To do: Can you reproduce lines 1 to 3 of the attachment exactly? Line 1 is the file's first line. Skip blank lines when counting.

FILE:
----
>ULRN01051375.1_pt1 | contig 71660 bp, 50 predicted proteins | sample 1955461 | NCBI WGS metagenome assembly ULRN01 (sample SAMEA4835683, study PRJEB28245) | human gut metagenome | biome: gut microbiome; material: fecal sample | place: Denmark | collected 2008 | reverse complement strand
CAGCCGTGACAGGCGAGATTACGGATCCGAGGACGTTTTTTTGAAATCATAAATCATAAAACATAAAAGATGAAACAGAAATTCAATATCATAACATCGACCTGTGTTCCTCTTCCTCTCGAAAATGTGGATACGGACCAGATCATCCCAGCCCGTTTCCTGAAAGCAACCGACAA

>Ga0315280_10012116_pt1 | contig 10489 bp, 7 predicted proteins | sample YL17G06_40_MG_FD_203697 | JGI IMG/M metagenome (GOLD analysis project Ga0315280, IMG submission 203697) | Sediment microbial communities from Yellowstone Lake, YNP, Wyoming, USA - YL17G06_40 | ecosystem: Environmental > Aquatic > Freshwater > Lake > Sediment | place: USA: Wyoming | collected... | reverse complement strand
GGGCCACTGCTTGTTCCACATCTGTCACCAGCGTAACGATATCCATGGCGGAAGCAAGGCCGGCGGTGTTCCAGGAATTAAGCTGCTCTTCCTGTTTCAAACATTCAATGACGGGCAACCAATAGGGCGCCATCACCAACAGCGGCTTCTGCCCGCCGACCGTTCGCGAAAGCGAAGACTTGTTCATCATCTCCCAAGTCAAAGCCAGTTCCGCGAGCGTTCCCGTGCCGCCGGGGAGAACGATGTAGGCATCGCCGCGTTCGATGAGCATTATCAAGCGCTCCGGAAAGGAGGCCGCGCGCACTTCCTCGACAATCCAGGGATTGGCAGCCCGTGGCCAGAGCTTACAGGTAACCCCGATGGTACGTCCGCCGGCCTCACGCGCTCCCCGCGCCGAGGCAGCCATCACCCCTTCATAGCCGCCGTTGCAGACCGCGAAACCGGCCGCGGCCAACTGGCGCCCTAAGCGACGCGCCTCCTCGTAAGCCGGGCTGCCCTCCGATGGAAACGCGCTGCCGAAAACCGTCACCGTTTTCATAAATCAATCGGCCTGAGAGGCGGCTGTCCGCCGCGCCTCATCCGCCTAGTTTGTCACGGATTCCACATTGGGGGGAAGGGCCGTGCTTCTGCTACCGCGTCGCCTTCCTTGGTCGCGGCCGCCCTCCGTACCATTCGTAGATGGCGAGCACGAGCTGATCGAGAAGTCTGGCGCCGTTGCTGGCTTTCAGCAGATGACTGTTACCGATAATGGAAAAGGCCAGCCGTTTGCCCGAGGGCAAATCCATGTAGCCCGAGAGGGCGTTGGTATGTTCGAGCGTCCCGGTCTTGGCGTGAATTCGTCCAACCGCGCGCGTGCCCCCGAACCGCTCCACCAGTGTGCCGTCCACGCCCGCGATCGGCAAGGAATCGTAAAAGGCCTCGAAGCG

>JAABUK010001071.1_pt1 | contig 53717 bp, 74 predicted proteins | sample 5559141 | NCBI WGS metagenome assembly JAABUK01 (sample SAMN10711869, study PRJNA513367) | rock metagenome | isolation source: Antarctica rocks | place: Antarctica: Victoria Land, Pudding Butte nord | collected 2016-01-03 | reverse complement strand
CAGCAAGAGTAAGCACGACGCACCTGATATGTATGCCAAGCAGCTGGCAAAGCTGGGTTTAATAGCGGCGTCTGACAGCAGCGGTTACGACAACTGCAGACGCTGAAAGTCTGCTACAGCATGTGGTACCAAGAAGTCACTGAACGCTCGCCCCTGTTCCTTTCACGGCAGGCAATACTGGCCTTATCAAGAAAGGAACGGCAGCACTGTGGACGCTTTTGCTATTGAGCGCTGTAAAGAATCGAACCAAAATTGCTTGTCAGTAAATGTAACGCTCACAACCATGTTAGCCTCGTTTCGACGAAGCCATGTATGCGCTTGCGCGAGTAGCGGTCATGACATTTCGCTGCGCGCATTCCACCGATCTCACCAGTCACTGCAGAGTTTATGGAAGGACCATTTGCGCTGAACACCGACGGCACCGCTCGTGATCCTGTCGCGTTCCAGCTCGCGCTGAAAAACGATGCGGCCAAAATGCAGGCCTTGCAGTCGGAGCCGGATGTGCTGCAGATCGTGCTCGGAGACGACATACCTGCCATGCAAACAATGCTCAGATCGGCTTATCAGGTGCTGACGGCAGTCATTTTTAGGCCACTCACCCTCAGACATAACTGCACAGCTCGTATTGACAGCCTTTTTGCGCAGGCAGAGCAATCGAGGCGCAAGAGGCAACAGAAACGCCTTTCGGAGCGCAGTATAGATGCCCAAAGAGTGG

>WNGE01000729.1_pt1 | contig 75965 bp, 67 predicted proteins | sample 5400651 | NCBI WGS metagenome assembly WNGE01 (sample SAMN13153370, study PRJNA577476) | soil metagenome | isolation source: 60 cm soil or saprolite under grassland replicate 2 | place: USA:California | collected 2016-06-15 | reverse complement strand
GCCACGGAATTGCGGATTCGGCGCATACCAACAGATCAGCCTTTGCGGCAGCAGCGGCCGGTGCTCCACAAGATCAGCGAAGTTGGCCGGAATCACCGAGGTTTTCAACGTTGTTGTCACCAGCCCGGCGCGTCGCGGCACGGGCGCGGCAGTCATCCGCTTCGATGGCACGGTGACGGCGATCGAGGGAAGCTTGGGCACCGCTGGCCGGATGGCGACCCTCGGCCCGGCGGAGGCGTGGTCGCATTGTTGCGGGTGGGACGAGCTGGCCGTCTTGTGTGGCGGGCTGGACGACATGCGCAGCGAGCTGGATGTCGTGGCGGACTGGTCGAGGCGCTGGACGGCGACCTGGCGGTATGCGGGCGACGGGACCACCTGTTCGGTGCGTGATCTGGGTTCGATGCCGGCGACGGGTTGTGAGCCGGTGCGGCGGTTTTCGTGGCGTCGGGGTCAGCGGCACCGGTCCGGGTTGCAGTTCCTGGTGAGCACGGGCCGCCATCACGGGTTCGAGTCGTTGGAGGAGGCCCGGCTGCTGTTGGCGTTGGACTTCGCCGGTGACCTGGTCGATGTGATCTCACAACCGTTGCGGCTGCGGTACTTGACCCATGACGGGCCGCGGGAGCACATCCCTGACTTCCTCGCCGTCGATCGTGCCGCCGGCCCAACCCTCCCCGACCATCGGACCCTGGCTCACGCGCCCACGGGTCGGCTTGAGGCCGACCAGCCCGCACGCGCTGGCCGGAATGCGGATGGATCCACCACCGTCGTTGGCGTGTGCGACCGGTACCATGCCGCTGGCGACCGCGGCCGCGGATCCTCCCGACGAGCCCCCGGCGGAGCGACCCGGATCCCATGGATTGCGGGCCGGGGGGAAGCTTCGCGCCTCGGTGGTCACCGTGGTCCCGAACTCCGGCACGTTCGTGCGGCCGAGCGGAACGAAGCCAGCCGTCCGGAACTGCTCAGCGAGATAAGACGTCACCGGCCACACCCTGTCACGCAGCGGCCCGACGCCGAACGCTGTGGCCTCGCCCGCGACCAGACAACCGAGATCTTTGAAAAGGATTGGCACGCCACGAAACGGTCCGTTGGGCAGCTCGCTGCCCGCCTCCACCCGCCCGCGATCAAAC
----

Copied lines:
>ULRN01051375.1_pt1 | contig 71660 bp, 50 predicted proteins | sample 1955461 | NCBI WGS metagenome assembly ULRN01 (sample SAMEA4835683, study PRJEB28245) | human gut metagenome | biome: gut microbiome; material: fecal sample | place: Denmark | collected 2008 | reverse complement strand
CAGCCGTGACAGGCGAGATTACGGATCCGAGGACGTTTTTTTGAAATCATAAATCATAAAACATAAAAGATGAAACAGAAATTCAATATCATAACATCGACCTGTGTTCCTCTTCCTCTCGAAAATGTGGATACGGACCAGATCATCCCAGCCCGTTTCCTGAAAGCAACCGACAA

>Ga0315280_10012116_pt1 | contig 10489 bp, 7 predicted proteins | sample YL17G06_40_MG_FD_203697 | JGI IMG/M metagenome (GOLD analysis project Ga0315280, IMG submission 203697) | Sediment microbial communities from Yellowstone Lake, YNP, Wyoming, USA - YL17G06_40 | ecosystem: Environmental > Aquatic > Freshwater > Lake > Sediment | place: USA: Wyoming | collected... | reverse complement strand